Let’s start with the BOE bog… well, it has a bit of everything in it, so it kind of works…

Sarracenia x ((flava x alata) x flava) Sarracenia x ((flava x alata) x flava) Sarracenia x ((flava x alata) x flava)

At the front of this bog is a mini-me flava var. rubricorpora. Its actual parentage is (flava x alata) x flava. Like the other red tubed plants in this bog, it has not coloured up with so much red this year. A nice thing about this clone is its huge hood.

Sarracenia flava var. rugellii Sarracenia flava var. rugellii Sarracenia flava var. rugellii

Key plants in the BOE bog are the cut throat flava, more correctly known as Sarracenia flava var. rugelli. They are defined by the red “cut throat” blotch at the rear of the throat, and are not supposed to have venation. Just red blotchy markings. The above clone is the plant sold by Paradisea or Collector’s Corner through garden centers. A thing about rugelli is that most clones I have encountered throw no more than two or three pitchers per growing point per season. To get a big clump like you see in books, you need to mass plant them (as in 4+ growing points per pot). To make things worse, most of the rugelli I grow are very sulky plants – they just don’t do well after being repotted. This plant did ok because I lifted it out of its previous pot without disturbing its root ball. The other plants in the bog are very unhappy at the moment (read: deformed pitchers) and are not photogenic at all. I’m looking forward to seeing my plants clump up in years to come.

Sarracenia flava var. rubricorpora Sarracenia flava var. rubricorpora Sarracenia flava var. ? Sarracenia flava var. ?rubricorpora

The above plants are flava var. rubricorpora (red tube flava) from Gordon Hanna. They have put up well formed pitchers despite being repotted (vs. some of the the rugelli clones mentioned above) and should colour up next season.

Sarracenia flava var. atropurpurea, Phil Reytter's "cuprea" Sarracenia flava var. atropurpurea, Phil Reytter's "cuprea"

This plant is probably a flava var. atropurpurea. I brought it from Phil Reytter at the November 2011 AUSCPS meeting as a var. cuprea (ie. coppertop flava). In my opinion, the red extends too far down the pitcher to be a cuprea. Phil sells another plant as var. atropurpurea and, well, it is nowhere near as good as this clone.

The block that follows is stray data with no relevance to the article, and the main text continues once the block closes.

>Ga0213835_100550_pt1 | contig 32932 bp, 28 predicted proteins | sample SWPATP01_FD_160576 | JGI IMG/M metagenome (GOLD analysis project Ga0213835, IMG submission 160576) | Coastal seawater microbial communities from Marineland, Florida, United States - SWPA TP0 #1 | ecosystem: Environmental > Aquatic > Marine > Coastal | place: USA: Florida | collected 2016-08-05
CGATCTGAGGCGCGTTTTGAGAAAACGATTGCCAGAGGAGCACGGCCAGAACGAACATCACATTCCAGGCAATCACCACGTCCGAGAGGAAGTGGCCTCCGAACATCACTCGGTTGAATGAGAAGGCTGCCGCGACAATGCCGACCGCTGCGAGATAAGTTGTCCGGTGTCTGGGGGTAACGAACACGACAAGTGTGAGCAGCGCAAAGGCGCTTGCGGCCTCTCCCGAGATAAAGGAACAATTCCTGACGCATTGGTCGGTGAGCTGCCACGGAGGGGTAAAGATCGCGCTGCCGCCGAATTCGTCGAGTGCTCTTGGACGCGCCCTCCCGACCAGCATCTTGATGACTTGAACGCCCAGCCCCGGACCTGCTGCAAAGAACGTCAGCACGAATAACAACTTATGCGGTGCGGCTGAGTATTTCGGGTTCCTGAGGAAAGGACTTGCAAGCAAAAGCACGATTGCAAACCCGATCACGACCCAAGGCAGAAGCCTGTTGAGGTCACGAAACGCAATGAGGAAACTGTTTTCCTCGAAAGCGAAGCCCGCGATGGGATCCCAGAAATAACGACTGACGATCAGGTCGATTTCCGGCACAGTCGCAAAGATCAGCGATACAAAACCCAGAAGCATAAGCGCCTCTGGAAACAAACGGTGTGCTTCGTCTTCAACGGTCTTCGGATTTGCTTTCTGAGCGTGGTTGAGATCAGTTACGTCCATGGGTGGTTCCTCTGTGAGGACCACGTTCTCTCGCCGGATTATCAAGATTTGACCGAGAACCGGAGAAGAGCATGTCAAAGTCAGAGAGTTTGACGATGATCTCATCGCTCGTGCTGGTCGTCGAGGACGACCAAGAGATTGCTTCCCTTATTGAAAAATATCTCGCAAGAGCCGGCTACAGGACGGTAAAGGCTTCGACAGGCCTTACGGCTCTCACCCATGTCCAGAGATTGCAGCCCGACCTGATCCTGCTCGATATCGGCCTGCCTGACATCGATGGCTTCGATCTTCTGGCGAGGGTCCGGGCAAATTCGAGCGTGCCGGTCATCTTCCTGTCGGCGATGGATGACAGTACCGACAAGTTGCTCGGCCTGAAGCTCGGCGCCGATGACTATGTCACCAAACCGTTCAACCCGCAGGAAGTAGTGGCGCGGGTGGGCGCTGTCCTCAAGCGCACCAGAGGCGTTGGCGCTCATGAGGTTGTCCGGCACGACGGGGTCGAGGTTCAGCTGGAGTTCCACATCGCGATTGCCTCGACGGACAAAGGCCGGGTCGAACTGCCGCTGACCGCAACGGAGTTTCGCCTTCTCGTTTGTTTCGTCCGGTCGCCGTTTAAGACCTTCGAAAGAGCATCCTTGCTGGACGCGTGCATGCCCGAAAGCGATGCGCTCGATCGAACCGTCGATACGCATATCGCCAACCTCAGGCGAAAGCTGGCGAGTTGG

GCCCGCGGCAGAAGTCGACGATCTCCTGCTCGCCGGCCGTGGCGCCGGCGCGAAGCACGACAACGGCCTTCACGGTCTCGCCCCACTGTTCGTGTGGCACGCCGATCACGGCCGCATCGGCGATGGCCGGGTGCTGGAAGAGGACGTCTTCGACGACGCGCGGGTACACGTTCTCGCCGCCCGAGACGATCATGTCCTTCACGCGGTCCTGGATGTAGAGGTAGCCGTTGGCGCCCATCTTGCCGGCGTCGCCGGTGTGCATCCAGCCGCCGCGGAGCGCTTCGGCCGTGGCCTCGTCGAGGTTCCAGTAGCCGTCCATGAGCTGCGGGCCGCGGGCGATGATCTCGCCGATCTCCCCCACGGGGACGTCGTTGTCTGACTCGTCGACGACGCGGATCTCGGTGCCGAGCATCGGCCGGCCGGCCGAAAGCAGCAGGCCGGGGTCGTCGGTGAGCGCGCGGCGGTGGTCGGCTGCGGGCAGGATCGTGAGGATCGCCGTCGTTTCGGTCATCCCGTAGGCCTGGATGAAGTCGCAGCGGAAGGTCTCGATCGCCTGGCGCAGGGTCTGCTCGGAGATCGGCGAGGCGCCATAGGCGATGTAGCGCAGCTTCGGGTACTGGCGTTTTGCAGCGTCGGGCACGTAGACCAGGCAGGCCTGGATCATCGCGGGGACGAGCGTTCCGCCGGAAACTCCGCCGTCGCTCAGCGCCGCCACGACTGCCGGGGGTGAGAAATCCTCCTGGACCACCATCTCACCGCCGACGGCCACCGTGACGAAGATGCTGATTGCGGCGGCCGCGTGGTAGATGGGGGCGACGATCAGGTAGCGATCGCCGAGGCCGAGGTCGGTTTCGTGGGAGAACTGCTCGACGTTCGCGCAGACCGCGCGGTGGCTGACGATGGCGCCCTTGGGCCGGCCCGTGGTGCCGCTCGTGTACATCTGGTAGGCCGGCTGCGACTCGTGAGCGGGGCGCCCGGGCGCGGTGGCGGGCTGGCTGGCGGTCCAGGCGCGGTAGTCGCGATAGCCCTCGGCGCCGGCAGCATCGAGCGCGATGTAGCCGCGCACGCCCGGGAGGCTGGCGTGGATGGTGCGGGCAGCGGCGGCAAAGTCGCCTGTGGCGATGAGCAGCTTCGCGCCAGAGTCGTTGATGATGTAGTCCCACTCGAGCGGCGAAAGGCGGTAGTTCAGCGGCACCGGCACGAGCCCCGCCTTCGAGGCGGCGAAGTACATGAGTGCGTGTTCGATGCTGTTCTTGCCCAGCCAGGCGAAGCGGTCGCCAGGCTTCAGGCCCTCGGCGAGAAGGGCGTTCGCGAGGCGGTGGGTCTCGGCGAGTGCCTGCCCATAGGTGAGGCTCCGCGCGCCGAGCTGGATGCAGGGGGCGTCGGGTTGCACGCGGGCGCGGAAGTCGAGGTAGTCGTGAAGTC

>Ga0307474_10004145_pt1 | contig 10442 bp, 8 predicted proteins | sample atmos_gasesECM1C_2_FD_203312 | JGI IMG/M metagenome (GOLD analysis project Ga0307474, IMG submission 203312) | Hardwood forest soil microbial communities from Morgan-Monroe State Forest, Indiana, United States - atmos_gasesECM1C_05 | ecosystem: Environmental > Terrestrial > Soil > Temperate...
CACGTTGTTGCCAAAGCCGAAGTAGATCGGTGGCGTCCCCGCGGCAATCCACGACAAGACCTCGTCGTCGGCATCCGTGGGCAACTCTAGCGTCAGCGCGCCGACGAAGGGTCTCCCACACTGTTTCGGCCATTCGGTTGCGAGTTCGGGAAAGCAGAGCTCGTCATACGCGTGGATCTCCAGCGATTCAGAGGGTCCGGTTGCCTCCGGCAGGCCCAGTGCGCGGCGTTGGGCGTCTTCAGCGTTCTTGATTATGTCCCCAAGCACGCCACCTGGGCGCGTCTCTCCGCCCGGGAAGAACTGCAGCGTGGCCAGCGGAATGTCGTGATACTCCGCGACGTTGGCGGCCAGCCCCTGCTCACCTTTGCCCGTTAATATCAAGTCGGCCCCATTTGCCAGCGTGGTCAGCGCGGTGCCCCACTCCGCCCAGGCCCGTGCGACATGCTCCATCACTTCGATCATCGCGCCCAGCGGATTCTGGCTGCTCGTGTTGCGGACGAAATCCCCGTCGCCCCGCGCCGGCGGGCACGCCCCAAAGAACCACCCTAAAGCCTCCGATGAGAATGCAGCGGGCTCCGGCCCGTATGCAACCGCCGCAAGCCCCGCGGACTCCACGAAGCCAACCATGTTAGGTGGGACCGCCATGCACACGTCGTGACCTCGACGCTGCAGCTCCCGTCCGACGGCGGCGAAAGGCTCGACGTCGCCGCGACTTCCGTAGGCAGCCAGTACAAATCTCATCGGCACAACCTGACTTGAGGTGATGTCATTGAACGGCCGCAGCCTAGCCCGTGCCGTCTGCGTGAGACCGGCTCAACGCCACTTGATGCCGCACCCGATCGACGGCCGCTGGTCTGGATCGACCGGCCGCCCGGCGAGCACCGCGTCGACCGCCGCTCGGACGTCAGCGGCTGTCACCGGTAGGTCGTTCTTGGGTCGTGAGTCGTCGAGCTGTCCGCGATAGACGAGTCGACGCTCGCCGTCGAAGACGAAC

On to the hybrid bog…

Hybrid Sarracenia bog garden

Its looking good! Most of the plants in here are late summer peaking species, so it keeps me happy when the flava are past their peak.

Sarracenia flava hybrid Sarracenia flava hybrid

This flava like plant is one of David Martin’s unnamed hybrids (its label was illegible when I got it). It fills in solidly red as the season progresses. My guess is that it is a flava-purpurea backcross, possibly with FRT 1-1 as a parent. Note also the leucophylla ‘Tarnok’ in the background… they have gutsed themselves silly on hoverflies!

Sarracenia purpurea hybrid Sarracenia purpurea hybrid

And another unknown David hybrid is this purpurea. David told me that he had no idea what the parentage actually was, but it was such a good plant he kept it.

Sarracenia seedling

Sarracenia seedling

Among the hybrids are seedlings of S. flava. These tiny plants have some good colour in them!

Sarracenia leucophylla hybrids

This leucophylla x psittacina is a John Creevey/Gotcha! Plants cross. It provides a nice contrast with the other plants in the bog that are more red in colour. This plant also has a particular skill in catching butterflies…

To the right of this photo is a David Martin leucophylla hybrid. It is a very nice plant, but I once grew an even better one. We brought it from a seller at the old Caloundra Markets on the Sunshine Coast, Queensland, in the mid 1990s. It produced pitchers regularly over the season that were stocky but well marked with white windows that filled in pink. I have seen the grower I got it from at other Sunshine Coast markets selling succulents, so next time I see him I will ask if he still grows it… it would be great to get it back again!

Drosera binata 'T-form' flower Drosera binata (forked leaf sundew) root cuttings Drosera binata (forked leaf sundew) root cuttings

To close, here are some pics showing the proliferation of Drosera binata growing from the hundreds of root cuttings I spread through the bog. They are only small now, but they will eventually grow rather large. Despite their small size they are strong insect catchers – every leaf has something caught on it once unfurled!

Next up – the red flava bog update. Here is a teaser…

Sarracenia flava var. atropurpurea 'FRT 1-1'